Defilement penetrating the body: A new understanding of contamination in Mark 7.15

Yair Furstenberg

Research output: Contribution to journalArticlepeer-review

29 Scopus citations

Abstract

Mark 7.15, which contrasts two modes of defilement, appears in the gospel as a response to the Pharisaic custom of washing hands before eating. In this article, it is argued that this custom embodies an innovative approach to ritual impurity. Hand washing, which originated, so it is argued, in the Greco-Roman practice, was promoted by the Pharisees along with other purity laws, but stands in contrast to the biblical priestly purity system. In this logion, Jesus rejects the Pharisees' new conception of ritual purity, which was designed to guard the self from impurity. This interpretation offers both a coherent narrative and a plausible understanding of the custom within its historical-social context.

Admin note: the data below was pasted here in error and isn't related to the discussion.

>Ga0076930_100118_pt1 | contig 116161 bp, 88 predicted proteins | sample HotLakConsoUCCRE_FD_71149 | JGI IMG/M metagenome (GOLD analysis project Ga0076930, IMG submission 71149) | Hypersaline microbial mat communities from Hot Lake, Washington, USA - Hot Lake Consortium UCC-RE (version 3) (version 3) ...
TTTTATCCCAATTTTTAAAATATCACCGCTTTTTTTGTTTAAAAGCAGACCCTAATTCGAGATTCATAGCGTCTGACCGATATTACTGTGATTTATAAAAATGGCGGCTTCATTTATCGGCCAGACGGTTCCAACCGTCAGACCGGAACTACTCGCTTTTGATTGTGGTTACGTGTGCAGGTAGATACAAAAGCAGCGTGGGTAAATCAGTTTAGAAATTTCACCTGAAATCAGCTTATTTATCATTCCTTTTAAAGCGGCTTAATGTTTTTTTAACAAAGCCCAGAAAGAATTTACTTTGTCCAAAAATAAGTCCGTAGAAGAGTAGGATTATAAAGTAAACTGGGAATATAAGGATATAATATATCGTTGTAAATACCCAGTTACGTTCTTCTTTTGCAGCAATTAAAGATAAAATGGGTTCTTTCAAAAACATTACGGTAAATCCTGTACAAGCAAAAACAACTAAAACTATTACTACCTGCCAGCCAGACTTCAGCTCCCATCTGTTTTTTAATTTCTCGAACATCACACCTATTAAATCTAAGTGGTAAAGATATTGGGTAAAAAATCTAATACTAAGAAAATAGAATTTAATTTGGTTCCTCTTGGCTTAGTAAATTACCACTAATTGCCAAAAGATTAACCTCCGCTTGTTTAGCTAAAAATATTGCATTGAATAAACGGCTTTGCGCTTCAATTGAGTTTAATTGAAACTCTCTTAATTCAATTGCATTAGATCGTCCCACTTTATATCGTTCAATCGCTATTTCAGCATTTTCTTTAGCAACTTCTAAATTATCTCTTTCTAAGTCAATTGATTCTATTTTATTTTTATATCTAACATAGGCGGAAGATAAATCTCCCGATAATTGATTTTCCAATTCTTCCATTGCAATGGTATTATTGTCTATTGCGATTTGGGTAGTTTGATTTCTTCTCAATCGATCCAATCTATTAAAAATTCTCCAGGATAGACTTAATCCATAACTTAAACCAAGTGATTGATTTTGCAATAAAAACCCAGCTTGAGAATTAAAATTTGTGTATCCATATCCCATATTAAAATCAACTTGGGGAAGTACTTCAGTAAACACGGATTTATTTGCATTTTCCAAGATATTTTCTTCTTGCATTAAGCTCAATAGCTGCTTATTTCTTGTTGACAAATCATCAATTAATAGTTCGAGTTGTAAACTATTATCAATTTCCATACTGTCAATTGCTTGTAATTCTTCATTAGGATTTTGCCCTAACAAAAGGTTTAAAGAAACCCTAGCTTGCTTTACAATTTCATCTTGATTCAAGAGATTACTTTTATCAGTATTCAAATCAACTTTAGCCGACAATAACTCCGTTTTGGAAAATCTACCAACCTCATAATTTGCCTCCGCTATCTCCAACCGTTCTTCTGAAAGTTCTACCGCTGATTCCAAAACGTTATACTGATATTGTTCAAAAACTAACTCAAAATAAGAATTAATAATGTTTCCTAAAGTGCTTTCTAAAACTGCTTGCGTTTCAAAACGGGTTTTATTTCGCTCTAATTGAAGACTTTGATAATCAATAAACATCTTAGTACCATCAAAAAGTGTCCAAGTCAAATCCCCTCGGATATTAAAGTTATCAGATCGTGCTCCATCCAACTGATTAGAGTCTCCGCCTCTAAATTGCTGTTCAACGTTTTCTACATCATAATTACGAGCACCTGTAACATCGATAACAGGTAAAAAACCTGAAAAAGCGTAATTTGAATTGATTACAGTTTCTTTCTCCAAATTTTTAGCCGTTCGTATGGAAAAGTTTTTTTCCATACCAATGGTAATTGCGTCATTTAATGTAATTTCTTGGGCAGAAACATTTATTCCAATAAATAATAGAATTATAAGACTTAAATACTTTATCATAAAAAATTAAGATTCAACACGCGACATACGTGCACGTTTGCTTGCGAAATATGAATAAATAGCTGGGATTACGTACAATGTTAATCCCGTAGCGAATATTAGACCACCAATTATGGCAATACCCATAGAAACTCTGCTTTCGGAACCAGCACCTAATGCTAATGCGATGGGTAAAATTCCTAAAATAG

Original languageEnglish
Pages (from-to)176-200
Number of pages25
JournalNew Testament Studies
Volume54
Issue number2
DOIs
StatePublished - 1 Dec 2008
Externally publishedYes

Keywords

  • Body
  • Food
  • Halakhah
  • Hand washing
  • Mark 7.15
  • Pharisees
  • Purity and impurity

ASJC Scopus subject areas

  • History
  • Religious studies

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